Many goals are too complex for one person to accomplish alone. Every day, we pool together our planning abilities with those around us to get things done.
The great English philosopher Thomas Hobbes famously said that in the state of nature, life is solitary, brutish and short -- as if nature designed people to act alone, rather than together. But acting together, this week's topic, is one of the most natural things in the world. If we never acted together, there would be no families, no teams, no countries. But what exactly is it to act together?
Suppose we’re outside and it starts to rain. We both run toward the door to the studio. We’re trying to do the same thing -- get into the studio and out of the rain. Though we’re acting at the same time, we aren’t acting together. So doing the same thing isn't enough.
Suppose we’re having a picnic. It starts to rain. I grab the food and put it in the cooler and run to the car. You fold up the blanket and run to the car. Now we’ve done something together -- something that neither of us did alone. We jointly put the picnic stuff into the car. In the earlier example, we were each trying to keep ourselves dry; in this case, we are both trying to accomplish the same thing, keeping the picnic stuff dry.
But don’t we still perform two separate and distinct actions in your scenario? I put the blanket in. You put the food in. No togetherness there.
We still do separate actions, but we share an over-arching goal. We break this goal down into smaller tasks and we divide them up. We each take responsibility for a share of these sub-tasks and rely on the other to do the rest. That’s acting together!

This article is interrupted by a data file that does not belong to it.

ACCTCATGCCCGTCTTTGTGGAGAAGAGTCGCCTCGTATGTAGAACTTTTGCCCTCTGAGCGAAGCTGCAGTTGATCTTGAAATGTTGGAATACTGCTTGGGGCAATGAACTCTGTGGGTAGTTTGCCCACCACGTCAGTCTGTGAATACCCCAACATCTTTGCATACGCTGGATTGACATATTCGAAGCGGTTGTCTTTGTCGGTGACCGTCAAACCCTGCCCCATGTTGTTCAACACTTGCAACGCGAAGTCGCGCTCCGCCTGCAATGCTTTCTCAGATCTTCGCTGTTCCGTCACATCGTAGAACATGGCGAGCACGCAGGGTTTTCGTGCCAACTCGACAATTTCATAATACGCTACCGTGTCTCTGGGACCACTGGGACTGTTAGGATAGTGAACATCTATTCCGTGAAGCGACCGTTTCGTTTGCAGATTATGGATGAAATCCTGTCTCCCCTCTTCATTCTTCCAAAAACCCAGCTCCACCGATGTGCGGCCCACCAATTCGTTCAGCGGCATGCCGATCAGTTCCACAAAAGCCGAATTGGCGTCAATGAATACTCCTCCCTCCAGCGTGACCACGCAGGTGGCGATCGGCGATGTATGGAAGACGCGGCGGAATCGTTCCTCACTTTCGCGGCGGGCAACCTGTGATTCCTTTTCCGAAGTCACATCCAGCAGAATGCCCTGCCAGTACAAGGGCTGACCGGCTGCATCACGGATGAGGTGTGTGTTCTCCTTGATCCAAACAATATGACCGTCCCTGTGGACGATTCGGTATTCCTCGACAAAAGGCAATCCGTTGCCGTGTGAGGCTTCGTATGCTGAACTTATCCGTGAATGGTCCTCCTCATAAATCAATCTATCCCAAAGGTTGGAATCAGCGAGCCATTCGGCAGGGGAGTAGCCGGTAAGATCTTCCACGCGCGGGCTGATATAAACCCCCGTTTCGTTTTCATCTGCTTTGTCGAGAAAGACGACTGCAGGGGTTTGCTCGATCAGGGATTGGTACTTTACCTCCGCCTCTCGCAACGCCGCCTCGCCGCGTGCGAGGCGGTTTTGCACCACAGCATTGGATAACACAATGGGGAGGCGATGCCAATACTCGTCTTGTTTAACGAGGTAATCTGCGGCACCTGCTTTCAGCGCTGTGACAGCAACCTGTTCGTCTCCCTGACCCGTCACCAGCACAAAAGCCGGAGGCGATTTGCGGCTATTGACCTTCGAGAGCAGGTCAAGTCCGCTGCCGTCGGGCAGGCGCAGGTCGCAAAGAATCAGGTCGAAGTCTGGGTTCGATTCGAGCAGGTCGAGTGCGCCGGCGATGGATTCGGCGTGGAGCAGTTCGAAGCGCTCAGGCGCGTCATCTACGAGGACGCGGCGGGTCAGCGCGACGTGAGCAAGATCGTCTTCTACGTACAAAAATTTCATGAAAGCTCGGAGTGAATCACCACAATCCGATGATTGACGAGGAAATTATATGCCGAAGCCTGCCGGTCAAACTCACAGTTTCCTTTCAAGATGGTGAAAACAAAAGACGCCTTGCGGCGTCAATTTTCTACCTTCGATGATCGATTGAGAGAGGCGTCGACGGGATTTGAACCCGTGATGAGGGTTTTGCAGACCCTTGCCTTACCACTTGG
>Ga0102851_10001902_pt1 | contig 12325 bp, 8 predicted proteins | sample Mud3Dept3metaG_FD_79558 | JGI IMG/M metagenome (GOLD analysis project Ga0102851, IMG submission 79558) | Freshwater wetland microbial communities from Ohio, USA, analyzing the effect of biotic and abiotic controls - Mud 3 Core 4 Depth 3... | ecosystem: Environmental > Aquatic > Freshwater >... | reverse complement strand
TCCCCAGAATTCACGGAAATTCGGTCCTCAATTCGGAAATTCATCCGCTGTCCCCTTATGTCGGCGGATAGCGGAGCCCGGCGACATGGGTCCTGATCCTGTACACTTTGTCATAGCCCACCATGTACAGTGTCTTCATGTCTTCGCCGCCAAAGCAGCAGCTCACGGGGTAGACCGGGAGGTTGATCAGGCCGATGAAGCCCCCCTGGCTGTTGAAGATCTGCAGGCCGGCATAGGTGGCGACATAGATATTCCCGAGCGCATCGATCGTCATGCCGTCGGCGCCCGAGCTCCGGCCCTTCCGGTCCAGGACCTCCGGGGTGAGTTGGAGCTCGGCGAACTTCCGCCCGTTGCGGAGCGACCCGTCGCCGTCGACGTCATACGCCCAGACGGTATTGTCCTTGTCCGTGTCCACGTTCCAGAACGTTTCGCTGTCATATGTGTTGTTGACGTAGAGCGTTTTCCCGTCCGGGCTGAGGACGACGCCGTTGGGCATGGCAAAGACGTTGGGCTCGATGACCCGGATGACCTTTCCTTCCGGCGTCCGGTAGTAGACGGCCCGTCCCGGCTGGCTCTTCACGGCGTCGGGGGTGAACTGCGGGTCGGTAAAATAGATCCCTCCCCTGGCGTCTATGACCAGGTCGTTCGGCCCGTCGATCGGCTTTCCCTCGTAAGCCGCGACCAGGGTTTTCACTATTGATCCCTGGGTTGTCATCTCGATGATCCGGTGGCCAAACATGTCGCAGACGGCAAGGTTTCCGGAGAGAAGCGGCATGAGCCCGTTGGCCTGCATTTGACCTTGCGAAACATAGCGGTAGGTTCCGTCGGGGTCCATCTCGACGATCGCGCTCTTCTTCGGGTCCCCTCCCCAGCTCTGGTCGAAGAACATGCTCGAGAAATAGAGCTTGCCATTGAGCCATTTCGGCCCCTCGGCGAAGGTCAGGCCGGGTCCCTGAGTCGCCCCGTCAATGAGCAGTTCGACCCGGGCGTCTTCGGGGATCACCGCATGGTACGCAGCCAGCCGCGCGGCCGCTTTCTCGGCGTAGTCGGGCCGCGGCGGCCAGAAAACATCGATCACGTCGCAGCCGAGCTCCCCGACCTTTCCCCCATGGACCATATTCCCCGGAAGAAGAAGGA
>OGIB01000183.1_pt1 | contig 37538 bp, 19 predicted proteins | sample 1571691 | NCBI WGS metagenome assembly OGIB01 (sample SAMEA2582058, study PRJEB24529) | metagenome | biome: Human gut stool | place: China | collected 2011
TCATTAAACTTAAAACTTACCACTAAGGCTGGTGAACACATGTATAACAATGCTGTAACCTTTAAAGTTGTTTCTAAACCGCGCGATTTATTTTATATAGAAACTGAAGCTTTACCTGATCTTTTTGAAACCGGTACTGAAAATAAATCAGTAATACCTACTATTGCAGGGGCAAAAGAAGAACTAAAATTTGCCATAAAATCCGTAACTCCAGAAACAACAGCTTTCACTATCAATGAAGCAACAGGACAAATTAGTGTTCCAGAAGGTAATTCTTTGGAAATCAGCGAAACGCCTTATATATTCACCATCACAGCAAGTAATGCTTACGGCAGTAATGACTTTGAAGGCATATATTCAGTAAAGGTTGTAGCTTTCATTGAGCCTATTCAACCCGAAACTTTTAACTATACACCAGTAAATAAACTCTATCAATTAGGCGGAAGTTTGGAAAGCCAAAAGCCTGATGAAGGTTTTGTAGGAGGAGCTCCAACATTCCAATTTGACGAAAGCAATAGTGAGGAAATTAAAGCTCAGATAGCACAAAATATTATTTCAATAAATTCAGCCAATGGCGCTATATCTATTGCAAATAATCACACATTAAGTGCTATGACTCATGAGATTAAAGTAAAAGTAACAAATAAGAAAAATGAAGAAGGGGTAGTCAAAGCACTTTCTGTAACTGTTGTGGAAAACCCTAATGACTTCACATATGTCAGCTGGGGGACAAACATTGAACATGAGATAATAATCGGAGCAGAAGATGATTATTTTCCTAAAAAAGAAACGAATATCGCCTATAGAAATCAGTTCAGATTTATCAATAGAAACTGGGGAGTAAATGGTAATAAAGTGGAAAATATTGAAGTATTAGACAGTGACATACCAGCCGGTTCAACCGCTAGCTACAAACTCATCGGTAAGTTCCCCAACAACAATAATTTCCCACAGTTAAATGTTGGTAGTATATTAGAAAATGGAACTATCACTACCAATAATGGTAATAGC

Still, suppose that neither of us knows the others plans or intentions. My plan is to get the food and come back for the blanket. Your plan is to get the blanket and come back for the food. Did we really do it “together?” In this case, it seems more like a lucky accident than something we intentionally did together. Don’t our plans and intentions have to be interdependent, if we are to act together?
By now its getting pretty complex. We have to share an overarching goal. We have to agree on a way of dividing up the tasks so that each of our contributions to the common goal dovetails with our partner’s contributions. And we have to make a commitment to actually doing our part, while relying on our partner to do his too.
So I've got doubts. Does it have to be that complicated and cerebral? Think of ants. They act together all the time to build their hills and gather their food. But they don't go around forming complicated beliefs about each other or making commitments to each other.
I'm sure we'll clear everything up on the program.